Ask the Reports: Sunday November 13th

Sunday November 13, 2011

Jonathan Hacohen:  Ask the Reports is back! After some thought and re-branding: we have decided to drop the E-mailbag moniker and to keep this section as “Ask the Reports”, which will appear every weekend.  E-mails is but one form you can reach MLB reports. You can follow us on Twitter  and tweet and direct message your questions and comments.  You can “Like” us on Facebook and write on our wall.  You can also leave all questions and comments at the end of each article and page on the website. With social media exploding as it has, we are truly connected in so many ways.  

So keep reading MLB reports. Everyday. Twice a day or more if your schedule allows it. Subscribe to the site to have all current articles sent to your e-mailbox. But most of all:  participate. Send tweets. Write on our Facebook wall. Comment on articles and leave feedback. MLB reports is for you: the readers. The love of baseball is best nurtured if enjoyed as a community. So don’t be shy. Get in touch with us as often as you can. Let your voice be heard on our Facebook wall. There is nothing better than an old-fashioned baseball debate.  We call it MLB4Life on Twitter because we all love baseball for life. Baseball is more than a passion.  It is a lifestyle. Thank you for enjoying MLB reports and we look forward to hearing from you.  Plus you never know when your questions will be answered in “Ask the Reports”: so keep checking and asking your questions every week!

Let’s get to your questions:

Q: Hi.  I just read the article: To Keep or Get Rid of the DH: The Future of the Designated Hitter in MLB and I wanted your honest opinion. Please reply with it. Thanks!! A 7th Grade Red Sox Fan in Maine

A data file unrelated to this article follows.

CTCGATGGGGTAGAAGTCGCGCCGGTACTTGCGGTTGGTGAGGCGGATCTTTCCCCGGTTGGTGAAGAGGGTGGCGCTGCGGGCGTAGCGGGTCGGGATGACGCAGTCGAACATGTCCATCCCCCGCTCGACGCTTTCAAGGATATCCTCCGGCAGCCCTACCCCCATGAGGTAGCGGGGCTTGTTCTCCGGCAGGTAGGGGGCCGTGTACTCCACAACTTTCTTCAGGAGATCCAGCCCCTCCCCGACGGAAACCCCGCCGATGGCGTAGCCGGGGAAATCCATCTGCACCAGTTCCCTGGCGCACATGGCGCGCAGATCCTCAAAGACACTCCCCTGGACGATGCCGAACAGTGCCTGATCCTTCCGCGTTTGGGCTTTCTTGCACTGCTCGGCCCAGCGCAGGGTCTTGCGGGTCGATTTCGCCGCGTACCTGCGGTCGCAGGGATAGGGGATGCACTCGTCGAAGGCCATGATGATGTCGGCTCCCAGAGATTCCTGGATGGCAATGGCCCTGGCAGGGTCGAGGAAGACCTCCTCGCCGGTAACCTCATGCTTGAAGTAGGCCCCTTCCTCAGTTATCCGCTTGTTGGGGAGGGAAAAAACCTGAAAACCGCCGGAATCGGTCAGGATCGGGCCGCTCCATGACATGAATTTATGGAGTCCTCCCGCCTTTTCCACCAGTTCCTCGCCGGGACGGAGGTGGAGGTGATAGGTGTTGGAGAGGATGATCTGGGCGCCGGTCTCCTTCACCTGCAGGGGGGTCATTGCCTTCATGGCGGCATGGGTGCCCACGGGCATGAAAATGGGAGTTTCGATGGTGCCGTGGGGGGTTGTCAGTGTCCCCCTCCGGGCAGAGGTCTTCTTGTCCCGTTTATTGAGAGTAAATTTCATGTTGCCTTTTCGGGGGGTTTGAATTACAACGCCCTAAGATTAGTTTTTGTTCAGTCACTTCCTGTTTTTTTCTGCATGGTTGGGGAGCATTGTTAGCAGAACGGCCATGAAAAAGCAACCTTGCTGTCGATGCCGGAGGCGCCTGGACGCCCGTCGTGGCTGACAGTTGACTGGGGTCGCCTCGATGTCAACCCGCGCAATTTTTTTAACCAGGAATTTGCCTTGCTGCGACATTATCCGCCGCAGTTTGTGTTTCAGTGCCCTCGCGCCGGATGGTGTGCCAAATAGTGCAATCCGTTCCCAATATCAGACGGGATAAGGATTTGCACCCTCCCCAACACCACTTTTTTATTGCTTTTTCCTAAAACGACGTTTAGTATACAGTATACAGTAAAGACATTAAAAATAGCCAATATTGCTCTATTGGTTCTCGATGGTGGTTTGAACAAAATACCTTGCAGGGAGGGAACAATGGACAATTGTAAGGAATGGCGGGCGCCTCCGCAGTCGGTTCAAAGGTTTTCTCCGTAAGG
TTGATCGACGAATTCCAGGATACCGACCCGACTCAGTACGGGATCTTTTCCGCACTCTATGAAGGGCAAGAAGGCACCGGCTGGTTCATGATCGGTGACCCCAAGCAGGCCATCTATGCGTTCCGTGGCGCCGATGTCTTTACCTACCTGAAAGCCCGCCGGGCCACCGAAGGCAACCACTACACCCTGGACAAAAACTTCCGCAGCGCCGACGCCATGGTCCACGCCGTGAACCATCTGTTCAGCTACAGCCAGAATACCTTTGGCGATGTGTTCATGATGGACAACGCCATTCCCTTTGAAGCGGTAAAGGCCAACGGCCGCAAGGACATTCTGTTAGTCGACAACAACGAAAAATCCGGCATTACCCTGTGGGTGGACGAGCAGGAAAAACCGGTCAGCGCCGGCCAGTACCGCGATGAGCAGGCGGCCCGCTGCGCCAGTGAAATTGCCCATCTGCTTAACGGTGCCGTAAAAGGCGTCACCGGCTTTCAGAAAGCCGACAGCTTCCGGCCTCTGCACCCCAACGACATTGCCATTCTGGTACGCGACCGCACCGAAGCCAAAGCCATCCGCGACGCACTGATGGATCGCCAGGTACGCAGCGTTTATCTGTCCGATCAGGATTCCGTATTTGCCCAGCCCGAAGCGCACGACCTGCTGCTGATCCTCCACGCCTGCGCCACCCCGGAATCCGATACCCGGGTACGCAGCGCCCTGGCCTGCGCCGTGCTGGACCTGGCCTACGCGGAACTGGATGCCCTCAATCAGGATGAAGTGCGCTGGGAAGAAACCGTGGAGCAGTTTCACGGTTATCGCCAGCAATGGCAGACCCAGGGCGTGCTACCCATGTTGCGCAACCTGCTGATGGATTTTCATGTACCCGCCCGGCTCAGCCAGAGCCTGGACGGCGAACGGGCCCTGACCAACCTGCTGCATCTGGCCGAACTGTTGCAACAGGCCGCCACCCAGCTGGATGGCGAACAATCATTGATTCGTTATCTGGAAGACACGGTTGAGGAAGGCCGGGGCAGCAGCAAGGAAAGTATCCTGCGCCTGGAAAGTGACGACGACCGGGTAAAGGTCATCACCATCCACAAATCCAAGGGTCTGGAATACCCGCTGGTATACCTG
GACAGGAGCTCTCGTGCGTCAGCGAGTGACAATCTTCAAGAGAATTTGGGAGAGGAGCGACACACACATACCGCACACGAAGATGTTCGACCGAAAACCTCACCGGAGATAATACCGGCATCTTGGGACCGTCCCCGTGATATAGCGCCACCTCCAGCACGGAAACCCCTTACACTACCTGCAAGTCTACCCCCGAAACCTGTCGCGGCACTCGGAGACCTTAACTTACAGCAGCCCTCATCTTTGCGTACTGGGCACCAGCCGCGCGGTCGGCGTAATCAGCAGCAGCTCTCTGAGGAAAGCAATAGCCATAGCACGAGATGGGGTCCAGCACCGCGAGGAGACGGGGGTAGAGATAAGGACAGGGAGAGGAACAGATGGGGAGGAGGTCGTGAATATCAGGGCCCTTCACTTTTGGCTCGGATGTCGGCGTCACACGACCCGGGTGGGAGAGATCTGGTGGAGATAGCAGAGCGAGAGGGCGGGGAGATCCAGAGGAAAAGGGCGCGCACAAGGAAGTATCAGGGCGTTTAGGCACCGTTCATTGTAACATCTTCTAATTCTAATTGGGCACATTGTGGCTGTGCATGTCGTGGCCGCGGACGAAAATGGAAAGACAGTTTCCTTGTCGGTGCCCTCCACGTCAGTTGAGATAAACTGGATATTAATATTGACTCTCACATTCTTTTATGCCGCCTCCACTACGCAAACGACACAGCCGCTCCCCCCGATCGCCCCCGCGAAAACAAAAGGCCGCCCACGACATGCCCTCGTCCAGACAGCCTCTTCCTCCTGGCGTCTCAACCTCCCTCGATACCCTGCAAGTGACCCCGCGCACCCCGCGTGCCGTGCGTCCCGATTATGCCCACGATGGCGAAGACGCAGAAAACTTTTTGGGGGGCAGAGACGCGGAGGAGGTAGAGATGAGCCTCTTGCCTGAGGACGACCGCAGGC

A:  This is an older question which I answered directly to the reader but wanted to share with the readers.  As many of you know reading my work, I am not the biggest proponent of the Designated Hitter.  I don’t hate it per say- but I am a bigger of fan of the National League game. I have read in baseball circles that Major League Baseball is working toward switching up the DH in interleague games.  Meaning there will be a DH in National League parks and no DH in American League parks. An exciting move should it come to fruition, that fans should very much enjoy.  The best pro-DH argument that I have heard is that the pitchers for the most part have little ability to hit and it is time to take that part of the game.  While that is true on some levels, having pitchers hit forces NL managers to use more strategy in games.  There are some strong hitting NL pitchers out there and the bottom is if pitchers know they will have to hit, they will just have to improve themselves in that department.  Ultimately I do not think the DH is going anywhere in the AL.  The players’ union will not allow MLB to get rid of it, as it will cost many older players their jobs.  But by the same token, given the tradition of the NL- I do  not see the DH being used in that league either.  But if I had my way: get rid of the DH and play “real baseball” across the board.  That is my two cents, for what its worth.
Q:  I have a question Mr. MLB reports Writer:  Where did the game of baseball first develop? What country, year, how did it take off, etc. Someone asked me this yesterday and I had no idea.  Mark
A: Great question Mark.  Thank you for the question.  I have read many great accounts on the subject.  However I will rely on Wikipedia for this one:

“The first published rules of baseball were written in 1845 for a New York (Manhattan) “baseball” club called the Knickerbockers. The author, Shane Ryley Foster, is one person commonly known as “the father of baseball”. One important rule, the 13th, stipulated that the player need not be physically hit by the ball to be put out; this permitted the subsequent use of a farther-travelling hard ball. Evolution from the so-called “Knickerbocker Rules” to the current rules is fairly well documented.

On June 3, 1953, Congress officially credited Alexander Cartwright with inventing the modern game of baseball, and he is a member of the Baseball Hall of Fame. However, the role of Cartwright himself has been disputed. His authorship may have been exaggerated in a modern attempt to identify a single inventor of the game, although Cartwright may have a better claim to the title than any other single American.